PG&E to Pay Largest Penalty Ever For Deadly Wildfires

Wildfire.

A grim chapter in California history may finally be coming to a close.

Its closure should be welcome, if not entirely satisfying, news to all those who were involved.

On May 7, the California Public Utilities Commission (PUC) approved a settlement with Pacific Gas & Electric Company (PG&E) for its role in several deadly wildfires in 2017 and 2018.

According to the PUC, its decision “resolves all issues” related to its own investigation into the utility’s role in the fires.

The decision imposes penalties on PG&E totaling $1.9 billion. This includes $1.823 billion in disallowances for wildfire-related expenditures and $114 million in System Enhancement Initiatives and corrective actions.

In its decision, the Commission increased the amounts that had been included in a settlement agreement proposed by the utility and other stakeholders. The disallowance for wildfire-related expenditures is a $193 million increase, and the penalty for system enhancement initiatives is a $64 million increase.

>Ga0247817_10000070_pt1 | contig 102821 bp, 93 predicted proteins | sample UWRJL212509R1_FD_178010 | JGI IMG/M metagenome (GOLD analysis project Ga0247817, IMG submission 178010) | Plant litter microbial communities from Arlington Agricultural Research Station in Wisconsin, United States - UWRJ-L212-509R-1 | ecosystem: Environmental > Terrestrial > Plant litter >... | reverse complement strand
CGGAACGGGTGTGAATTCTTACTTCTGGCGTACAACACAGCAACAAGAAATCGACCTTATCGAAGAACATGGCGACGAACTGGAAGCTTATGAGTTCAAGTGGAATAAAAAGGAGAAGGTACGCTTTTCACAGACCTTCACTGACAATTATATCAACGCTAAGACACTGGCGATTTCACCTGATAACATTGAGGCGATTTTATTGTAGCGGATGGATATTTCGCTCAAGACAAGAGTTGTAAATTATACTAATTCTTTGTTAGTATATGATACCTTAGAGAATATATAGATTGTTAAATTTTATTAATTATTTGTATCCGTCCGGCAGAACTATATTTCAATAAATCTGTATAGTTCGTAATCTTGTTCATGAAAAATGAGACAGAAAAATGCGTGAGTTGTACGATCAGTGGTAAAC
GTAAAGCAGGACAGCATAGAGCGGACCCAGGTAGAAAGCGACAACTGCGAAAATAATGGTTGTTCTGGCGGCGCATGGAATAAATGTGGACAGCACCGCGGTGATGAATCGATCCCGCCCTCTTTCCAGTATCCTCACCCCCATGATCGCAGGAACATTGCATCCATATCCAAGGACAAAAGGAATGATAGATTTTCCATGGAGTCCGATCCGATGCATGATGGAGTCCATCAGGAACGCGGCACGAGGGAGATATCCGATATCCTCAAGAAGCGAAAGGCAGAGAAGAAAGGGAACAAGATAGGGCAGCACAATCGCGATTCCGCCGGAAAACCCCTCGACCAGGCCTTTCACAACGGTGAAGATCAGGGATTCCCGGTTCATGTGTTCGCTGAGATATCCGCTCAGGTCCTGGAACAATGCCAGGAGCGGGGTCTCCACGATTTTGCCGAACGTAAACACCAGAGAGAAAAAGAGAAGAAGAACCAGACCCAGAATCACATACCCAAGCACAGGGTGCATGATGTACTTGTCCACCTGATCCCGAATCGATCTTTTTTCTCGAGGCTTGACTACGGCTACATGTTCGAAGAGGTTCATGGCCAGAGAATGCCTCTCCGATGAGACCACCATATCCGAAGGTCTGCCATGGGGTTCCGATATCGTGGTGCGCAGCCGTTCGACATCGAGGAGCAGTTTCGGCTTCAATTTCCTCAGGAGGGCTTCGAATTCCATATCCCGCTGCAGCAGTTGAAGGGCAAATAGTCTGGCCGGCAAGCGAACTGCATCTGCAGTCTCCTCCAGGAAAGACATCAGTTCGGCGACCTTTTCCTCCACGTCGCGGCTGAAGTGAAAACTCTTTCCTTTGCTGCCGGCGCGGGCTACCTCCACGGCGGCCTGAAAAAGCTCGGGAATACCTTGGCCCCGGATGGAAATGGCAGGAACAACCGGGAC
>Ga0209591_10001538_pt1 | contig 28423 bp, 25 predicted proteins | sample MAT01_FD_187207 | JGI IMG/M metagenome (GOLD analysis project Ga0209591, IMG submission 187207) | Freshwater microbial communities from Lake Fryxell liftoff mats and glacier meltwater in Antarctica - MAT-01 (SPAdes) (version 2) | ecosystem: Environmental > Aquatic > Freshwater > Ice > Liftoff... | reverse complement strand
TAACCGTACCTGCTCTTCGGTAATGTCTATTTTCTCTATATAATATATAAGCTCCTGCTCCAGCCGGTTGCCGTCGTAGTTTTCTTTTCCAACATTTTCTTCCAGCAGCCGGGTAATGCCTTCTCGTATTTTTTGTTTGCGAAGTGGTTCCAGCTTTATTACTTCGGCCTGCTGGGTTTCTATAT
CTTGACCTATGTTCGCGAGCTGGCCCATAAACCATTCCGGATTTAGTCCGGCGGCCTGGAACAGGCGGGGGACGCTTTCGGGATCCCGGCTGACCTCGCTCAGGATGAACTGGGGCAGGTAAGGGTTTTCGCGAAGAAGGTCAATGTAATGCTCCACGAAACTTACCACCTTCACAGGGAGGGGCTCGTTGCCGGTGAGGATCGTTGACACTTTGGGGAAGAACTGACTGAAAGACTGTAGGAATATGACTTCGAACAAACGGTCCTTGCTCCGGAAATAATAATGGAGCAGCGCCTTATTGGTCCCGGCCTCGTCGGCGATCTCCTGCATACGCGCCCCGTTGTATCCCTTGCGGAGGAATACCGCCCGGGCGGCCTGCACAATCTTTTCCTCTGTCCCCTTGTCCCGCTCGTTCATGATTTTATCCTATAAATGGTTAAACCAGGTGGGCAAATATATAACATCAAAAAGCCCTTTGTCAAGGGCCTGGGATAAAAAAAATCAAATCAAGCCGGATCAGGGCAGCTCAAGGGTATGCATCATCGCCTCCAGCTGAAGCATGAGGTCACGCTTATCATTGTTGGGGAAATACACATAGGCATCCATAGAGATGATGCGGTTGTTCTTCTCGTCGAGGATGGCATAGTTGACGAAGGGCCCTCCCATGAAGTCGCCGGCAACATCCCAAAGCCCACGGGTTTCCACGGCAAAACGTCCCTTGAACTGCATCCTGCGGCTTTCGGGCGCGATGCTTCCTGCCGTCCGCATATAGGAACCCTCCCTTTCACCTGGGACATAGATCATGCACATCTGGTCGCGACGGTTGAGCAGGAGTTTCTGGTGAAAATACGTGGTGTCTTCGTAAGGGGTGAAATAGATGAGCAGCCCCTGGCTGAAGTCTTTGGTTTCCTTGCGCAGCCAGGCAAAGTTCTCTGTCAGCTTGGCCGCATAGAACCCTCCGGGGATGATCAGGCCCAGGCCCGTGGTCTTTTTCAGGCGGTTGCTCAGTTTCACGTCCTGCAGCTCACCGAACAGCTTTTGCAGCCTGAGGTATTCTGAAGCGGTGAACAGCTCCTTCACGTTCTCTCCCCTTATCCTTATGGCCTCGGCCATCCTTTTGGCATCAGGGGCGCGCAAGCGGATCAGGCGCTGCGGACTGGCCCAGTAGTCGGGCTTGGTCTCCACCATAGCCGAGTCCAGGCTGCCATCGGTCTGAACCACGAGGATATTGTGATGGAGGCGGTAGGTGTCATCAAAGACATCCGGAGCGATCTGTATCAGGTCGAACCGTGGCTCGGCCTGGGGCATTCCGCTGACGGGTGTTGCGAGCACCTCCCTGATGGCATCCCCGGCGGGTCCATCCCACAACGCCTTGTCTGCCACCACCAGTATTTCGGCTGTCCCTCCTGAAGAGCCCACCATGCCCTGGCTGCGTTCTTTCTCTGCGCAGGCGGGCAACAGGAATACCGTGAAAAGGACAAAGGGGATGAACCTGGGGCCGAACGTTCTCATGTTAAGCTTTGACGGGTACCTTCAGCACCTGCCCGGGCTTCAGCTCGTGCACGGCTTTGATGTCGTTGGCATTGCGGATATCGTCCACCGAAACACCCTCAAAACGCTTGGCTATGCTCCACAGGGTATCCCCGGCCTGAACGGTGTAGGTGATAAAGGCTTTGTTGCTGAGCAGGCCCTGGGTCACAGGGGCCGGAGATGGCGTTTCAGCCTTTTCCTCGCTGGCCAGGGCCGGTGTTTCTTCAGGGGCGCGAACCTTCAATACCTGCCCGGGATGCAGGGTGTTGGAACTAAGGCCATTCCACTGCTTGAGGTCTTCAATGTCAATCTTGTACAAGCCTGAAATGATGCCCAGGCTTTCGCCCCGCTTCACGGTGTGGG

The decision additionally requires any tax savings associated with the shareholder payments under the settlement agreement to be returned to the benefit of ratepayers, which the utility estimates could exceed $425 million.

The PUC also “permanently suspended” PG&E’s obligation to pay a $200 million fine payable to the commission’s general fund to satisfy the claims of wildfire victims. The utility had argued that the fine might jeopardize financing it had secured as part of its plans to exit bankruptcy.

While the penalties are steep, not all observers were satisfied, especially concerning the suspension of the $200 million fine. Mark Toney, executive director of the advocacy group, The Utility Reform Network, said the PUC, “let PG&E off the hook” in a statement to Utility Dive. He added that the decision "sent the wrong message” to the utility and to customers.

PUC Commissioners defended their decision, describing the wildfires as “unprecedented in size, scope, destruction, and loss of life.” Combined, they resulted in nearly 400,000 acres burned and nearly 130 deaths.

About the Author

Rick Laezman

Freelance Writer

Rick Laezman is a Los Angeles-based freelance writer who has been covering renewable power for more than 10 years. He may be reached at richardlaezman@msn.com.

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